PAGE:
Comments on: The Poker Life Cycle /2010/02/the-poker-life-cycle/ A Heads Up Poker Strategy Blog Thu, 03 Feb 2011 15:59:56 +0000 http://wordpress.org/?v=2.9.2 hourly 1 By: Gugel /2010/02/the-poker-life-cycle/comment-page-1/#comment-8082 Gugel Thu, 29 Apr 2010 03:26:47 +0000 /?p=536#comment-8082 @Michael Josem I didn't mean it like that, but I see how it could be misinterpreted :) I meant that it's POSSIBLE for PokerTableRatings.com to use their data to detect/confirm cheating. The UB/Absolute scandal was an example of such cheating, but PTR didn't have anything to do with that specific case. @Michael Josem

I didn’t mean it like that, but I see how it could be misinterpreted :)

I meant that it’s POSSIBLE for PokerTableRatings.com to use their data to detect/confirm cheating. The UB/Absolute scandal was an example of such cheating, but PTR didn’t have anything to do with that specific case.

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By: Michael Josem /2010/02/the-poker-life-cycle/comment-page-1/#comment-8080 Michael Josem Thu, 29 Apr 2010 03:12:37 +0000 /?p=536#comment-8080 The claim that PokerTableRatings helped to detect the cheating at Absolute Poker and Ultimate Bet is simply untrue. The cheating was detected by the players in the game who looked at their own Poker Tracker databases and records. The claim that PokerTableRatings helped to detect the cheating at Absolute Poker and Ultimate Bet is simply untrue.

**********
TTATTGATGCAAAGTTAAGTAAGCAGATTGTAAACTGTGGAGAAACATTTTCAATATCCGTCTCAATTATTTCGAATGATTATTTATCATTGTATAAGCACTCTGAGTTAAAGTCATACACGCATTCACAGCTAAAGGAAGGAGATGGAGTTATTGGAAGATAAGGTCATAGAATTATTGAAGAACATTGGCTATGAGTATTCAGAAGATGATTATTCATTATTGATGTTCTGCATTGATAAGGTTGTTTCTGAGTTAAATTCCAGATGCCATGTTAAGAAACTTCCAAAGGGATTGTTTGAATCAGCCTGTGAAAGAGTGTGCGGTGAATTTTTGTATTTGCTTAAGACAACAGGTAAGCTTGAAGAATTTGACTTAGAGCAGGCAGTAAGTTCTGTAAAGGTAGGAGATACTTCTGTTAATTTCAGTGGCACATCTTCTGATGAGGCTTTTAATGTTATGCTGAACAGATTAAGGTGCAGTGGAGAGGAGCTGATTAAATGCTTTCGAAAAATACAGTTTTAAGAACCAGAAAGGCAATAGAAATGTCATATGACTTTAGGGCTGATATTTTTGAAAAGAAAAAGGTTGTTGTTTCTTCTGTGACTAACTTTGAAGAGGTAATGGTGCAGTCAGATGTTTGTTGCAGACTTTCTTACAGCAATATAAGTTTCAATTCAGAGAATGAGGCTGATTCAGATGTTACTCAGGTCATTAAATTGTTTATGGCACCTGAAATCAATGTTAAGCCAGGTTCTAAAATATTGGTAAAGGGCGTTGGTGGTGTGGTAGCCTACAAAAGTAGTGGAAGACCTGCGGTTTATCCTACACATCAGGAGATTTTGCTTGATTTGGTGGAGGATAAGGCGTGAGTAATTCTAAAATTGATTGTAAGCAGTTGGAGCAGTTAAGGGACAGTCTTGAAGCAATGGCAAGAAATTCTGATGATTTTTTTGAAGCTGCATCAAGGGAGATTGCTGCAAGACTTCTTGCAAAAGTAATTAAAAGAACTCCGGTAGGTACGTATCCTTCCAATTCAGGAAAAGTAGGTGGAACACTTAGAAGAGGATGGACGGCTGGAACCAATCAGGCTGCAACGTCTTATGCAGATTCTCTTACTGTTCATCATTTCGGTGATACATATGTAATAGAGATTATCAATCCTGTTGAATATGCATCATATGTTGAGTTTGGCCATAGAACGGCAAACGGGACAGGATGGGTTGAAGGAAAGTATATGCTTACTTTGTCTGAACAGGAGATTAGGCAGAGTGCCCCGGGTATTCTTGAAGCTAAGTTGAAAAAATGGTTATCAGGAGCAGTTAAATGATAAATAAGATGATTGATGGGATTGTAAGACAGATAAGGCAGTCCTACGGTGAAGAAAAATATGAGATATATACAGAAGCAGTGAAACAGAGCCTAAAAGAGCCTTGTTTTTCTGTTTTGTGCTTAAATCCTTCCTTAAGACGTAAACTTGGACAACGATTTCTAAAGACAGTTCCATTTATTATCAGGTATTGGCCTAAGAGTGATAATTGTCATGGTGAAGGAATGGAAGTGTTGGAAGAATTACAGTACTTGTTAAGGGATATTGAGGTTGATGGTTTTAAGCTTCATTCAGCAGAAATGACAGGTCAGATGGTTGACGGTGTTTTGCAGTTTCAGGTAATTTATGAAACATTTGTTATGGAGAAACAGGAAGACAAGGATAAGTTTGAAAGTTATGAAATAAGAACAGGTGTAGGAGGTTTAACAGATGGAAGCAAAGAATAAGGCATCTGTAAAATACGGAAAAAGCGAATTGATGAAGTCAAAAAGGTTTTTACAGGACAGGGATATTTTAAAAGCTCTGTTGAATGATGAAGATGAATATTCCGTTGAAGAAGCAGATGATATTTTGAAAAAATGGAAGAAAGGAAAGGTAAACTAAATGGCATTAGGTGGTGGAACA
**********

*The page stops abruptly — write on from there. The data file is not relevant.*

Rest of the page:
The cheating was detected by the players in the game who looked at their own Poker Tracker databases and records.

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By: Ken Stephens /2010/02/the-poker-life-cycle/comment-page-1/#comment-7932 Ken Stephens Mon, 12 Apr 2010 12:39:29 +0000 /?p=536#comment-7932 I don't think the industry is in "decline" at all, poker is still a vastly popular game and there's no reason why this won't continue indefinitely. As for players getting better, it's not that anyone is teaching poker beyond a level that can't be exploited by the good players, as always. I don’t think the industry is in “decline” at all, poker is still a vastly popular game and there’s no reason why this won’t continue indefinitely.

As for players getting better, it’s not that anyone is teaching poker beyond a level that can’t be exploited by the good players, as always.

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By: Gugel /2010/02/the-poker-life-cycle/comment-page-1/#comment-7390 Gugel Mon, 15 Feb 2010 13:43:16 +0000 /?p=536#comment-7390 @Jason Let's say you were trying to build a search engine. Do you think it would be easier / more profitable to break into that industry now or in 1998? @Jason

Let’s say you were trying to build a search engine. Do you think it would be easier / more profitable to break into that industry now or in 1998?